In his attempt to see the accuracy of prediction markets when forecasting international conflicts, Sebastian Worle analyzed the results of a prediction market (PM) predicated around the ousting of Muammar Gaddafi. The prediction market ran from 19 February 2011, until 29 August 2011, where participants were allowed to trade futures on whether Gaddafi would still be in power on 31 December 2011. The closing price of the market would establish the probability that Gaddafi would not be in power.
Worle's hypotheses for this experiment were,
- A PM's price correctly forecasts the outcome of international conflicts
- A PM's price approximates the event's true probability as the future approaches the end date
- New good news (evidence suggesting Gaddafi will be removed from power, such as a country joining in airstrikes against Gaddafi) makes market price rise, bad news makes it fall (evidence suggesting Gaddafi will remain in power such as failed UN operation), and irrelevant news has no influence on the market price
- Good news leads to relatively lower increase in volatility as opposed to bad news which will increase volatility.
- PM's anticipate publicly foreseeable events and do not show significant reactions once the event takes place
- PM's do not anticipate events that are not foreseeable and react once the event takes place
To answer these questions, Worle broke the analysis into two parts. Worle used a GARCH regression model in order to examine patterns in trading. The GARCH model allowed Worle to analyze how the market reacted to different types of events (news stories) over the course of the experiment. Worle then used an event study design to examine when and how the market reacted to certain events.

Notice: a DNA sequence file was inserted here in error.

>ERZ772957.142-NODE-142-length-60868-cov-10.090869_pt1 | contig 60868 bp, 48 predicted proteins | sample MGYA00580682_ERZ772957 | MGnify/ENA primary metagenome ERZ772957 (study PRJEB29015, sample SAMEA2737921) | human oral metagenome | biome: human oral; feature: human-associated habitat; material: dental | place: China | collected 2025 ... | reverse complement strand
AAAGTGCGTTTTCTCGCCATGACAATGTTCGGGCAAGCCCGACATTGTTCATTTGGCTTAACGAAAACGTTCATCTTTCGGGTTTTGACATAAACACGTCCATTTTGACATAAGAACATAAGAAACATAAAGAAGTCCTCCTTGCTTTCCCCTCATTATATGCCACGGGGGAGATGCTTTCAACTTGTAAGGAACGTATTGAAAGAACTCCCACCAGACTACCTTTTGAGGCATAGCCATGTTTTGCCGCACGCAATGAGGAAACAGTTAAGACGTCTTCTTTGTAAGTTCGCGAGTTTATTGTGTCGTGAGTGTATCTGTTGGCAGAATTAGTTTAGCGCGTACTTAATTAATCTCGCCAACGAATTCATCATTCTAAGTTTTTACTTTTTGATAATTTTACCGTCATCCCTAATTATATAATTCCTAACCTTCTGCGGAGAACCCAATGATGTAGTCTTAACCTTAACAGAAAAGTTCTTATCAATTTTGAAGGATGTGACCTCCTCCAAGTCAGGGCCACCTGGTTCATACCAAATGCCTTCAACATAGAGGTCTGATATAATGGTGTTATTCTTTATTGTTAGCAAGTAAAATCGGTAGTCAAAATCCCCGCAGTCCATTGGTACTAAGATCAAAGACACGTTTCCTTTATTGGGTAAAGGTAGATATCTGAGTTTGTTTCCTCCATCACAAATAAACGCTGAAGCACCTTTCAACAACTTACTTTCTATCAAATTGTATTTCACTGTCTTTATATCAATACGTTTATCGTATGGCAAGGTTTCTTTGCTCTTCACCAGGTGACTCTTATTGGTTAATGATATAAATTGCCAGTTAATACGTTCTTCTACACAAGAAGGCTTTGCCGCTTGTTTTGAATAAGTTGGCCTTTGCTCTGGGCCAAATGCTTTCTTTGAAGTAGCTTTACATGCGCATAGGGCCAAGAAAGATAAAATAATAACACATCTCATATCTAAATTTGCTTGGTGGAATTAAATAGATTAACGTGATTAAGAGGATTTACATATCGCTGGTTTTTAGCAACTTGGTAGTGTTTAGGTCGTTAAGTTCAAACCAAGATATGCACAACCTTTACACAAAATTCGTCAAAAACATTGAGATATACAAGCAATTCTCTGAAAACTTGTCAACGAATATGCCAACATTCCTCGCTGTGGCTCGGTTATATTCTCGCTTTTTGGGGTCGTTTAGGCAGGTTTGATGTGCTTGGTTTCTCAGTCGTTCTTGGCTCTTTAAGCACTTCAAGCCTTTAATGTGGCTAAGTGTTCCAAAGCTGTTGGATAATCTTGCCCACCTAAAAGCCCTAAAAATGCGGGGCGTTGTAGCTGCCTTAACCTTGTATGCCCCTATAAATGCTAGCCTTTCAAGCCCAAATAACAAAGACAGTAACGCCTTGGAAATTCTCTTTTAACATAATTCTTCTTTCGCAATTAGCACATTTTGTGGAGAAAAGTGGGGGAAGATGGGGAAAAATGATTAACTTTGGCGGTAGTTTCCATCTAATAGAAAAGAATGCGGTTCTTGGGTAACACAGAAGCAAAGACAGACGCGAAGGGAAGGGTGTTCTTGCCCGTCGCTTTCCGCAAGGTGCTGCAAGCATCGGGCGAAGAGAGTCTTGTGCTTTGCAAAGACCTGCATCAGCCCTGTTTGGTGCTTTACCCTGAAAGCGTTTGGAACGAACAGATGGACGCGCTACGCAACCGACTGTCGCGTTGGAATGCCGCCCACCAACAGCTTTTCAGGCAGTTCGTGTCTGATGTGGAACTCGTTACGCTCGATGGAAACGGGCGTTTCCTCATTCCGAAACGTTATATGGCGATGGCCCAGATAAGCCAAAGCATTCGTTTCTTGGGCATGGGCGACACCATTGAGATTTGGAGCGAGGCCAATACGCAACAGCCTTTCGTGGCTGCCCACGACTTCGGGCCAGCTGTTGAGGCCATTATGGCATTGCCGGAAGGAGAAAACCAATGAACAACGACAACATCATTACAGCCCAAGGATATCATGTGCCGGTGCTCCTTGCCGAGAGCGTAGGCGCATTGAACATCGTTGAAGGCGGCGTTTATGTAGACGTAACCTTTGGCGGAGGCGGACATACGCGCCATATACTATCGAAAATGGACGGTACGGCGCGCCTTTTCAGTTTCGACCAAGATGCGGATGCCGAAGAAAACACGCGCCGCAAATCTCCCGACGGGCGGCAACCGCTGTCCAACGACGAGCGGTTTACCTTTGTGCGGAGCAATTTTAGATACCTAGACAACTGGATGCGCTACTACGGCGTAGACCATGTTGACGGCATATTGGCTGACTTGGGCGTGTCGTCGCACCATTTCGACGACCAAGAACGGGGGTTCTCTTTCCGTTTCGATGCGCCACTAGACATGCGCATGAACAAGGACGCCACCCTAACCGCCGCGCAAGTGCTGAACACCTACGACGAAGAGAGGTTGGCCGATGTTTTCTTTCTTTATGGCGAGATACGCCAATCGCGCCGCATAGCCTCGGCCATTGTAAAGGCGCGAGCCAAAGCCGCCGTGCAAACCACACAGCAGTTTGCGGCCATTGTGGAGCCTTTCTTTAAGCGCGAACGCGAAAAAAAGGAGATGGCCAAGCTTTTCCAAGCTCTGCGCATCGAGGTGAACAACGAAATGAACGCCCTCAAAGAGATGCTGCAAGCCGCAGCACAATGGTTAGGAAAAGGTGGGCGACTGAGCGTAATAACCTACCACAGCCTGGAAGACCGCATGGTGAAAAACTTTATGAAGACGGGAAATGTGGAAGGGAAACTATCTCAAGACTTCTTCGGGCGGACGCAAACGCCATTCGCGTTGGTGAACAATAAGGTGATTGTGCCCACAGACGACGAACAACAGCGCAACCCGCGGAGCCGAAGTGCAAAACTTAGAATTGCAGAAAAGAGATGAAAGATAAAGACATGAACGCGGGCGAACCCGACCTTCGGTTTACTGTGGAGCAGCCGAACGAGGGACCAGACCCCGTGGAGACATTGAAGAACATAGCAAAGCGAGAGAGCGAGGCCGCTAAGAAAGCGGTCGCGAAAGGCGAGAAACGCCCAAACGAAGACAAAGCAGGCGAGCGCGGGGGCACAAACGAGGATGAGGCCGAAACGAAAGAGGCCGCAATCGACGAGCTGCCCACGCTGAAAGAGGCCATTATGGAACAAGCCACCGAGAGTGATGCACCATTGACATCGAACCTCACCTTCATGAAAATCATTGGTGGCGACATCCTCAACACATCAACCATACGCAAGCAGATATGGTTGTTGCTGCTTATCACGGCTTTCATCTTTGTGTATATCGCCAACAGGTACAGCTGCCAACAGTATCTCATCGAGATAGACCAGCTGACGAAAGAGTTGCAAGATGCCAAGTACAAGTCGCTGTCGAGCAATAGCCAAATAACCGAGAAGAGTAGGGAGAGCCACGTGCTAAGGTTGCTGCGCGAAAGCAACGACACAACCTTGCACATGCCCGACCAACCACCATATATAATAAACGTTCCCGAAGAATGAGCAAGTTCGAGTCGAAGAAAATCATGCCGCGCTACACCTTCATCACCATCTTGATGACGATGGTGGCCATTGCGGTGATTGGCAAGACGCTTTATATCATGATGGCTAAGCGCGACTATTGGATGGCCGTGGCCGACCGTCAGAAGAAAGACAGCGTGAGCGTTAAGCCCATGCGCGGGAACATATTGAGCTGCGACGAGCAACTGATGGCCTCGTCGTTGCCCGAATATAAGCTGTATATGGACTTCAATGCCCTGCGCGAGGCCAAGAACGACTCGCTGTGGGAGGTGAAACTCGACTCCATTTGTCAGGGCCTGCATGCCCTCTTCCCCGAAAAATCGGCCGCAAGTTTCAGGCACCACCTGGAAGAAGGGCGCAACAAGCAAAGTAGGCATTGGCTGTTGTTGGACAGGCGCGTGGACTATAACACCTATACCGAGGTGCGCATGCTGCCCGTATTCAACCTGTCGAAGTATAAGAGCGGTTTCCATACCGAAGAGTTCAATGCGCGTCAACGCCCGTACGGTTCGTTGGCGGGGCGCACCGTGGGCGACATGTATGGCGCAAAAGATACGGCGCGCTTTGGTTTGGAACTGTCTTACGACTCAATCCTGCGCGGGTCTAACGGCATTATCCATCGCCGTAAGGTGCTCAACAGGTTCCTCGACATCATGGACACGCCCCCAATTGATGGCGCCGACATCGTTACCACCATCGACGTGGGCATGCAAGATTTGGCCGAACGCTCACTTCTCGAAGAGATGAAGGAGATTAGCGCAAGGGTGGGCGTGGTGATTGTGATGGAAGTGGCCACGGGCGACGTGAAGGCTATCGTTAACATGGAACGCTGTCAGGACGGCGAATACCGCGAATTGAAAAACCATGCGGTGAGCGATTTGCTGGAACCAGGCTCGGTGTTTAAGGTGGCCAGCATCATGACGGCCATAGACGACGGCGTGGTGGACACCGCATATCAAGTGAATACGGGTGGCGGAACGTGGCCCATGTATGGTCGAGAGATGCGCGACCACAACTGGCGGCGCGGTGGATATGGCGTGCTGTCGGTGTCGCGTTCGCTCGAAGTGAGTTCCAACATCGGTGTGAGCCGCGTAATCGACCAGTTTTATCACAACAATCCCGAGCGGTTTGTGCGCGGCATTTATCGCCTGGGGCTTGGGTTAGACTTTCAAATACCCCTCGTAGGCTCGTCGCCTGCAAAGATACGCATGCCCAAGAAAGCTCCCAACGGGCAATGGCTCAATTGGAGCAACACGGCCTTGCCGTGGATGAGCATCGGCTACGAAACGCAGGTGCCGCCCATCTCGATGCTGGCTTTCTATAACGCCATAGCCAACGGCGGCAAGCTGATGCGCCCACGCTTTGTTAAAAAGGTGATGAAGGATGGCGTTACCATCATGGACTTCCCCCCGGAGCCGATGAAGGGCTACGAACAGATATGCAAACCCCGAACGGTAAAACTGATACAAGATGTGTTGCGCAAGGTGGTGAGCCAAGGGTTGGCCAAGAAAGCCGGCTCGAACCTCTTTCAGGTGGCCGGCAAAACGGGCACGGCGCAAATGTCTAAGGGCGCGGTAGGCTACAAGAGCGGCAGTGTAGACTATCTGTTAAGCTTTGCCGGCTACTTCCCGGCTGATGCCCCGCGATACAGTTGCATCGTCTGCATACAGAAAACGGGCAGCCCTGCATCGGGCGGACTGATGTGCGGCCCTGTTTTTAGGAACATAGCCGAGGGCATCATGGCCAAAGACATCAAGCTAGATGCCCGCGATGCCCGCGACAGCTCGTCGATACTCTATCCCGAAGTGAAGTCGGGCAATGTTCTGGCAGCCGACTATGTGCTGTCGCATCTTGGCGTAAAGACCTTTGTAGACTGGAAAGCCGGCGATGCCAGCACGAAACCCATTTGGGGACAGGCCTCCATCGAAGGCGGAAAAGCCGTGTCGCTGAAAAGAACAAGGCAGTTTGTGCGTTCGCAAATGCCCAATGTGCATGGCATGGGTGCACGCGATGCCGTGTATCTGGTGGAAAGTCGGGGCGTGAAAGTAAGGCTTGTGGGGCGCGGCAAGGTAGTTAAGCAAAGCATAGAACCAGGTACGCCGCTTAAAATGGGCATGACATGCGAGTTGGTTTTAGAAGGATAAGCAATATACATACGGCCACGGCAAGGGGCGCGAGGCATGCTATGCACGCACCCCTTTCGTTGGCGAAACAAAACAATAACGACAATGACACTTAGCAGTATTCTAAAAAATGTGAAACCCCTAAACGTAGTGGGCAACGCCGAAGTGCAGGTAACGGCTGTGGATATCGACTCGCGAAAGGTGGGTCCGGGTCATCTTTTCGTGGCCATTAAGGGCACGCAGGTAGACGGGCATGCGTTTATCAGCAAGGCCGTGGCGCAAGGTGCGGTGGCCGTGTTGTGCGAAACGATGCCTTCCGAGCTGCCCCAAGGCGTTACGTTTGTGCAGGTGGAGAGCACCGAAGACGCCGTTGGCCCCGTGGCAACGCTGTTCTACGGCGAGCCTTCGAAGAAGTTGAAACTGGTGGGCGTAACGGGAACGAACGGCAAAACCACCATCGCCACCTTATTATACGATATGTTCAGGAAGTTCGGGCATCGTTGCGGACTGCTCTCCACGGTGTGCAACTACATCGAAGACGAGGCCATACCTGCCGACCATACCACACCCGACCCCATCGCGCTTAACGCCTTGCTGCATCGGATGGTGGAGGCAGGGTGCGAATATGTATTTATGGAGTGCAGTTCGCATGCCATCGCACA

Worle was not able to definitively confirm hypothesis one or two due to the research design. The PM determined that chances of Gaddafi being removed from power by 31 December 2011 to be 68.5%. Worle recognizes that he did not have a way of comparing the results to a benchmark. While he was able to identify a probability of Gaddafi being removed from power, the accuracy of that percentage could not be confirmed.
Worle found that the market moved as expected when good and bad news was received. News articles suggesting Gaddaffi's ouster made the stock rise while those the suggested against it made the price fall (Hypothesis 3). He found that the change occurred rather quickly, as it usually took fewer than 24 hours for the price to change after a new news article was published. Worle rejected hypothesis 4, as he found that good news increased trading volume more than bad news. Worle believes this may be due to investors risk aversion levels.
Worle "cautiously accepts" hypothesis 5 and 6, adding that they are only "semi-strong efficient". The PM was able to correctly identify publicly foreseeable events, such as the Security Council resolution. Throughout the course of the PM, very few "unforeseeable" events were forecasted by the market (no significant increase or decrease in trading price before the event).
Worle's research into prediction markets was rather intriguing and well put together. I warn against using this research to prove the effectiveness of PM's though. First off, there was no way to confirm the accuracy of the forecast. He did not compare it to polls or other research on the subject. Worle could have asked analysts, independent of the PM, what they believe the chances of the Gadaffi being removed. This could have given him a benchmark to examine the accuracy a little better.
Secondly,he found that this PM did a decent job of identifying publicly foreseeable events, but was not efficient at identifying those that were not as easy to predict. As analysts, we are concerned with the harder to predict events, the ones that most have a hard time predicting. If there is limited application towards identifying these events, PM's are limited in their forecasting abilities to big picture events.
Worle, M.S. (2013). Wanna bet there will be war? A time-series analysis of prediction markets during the Libya conflict 2011. The Journal of Prediction Markets.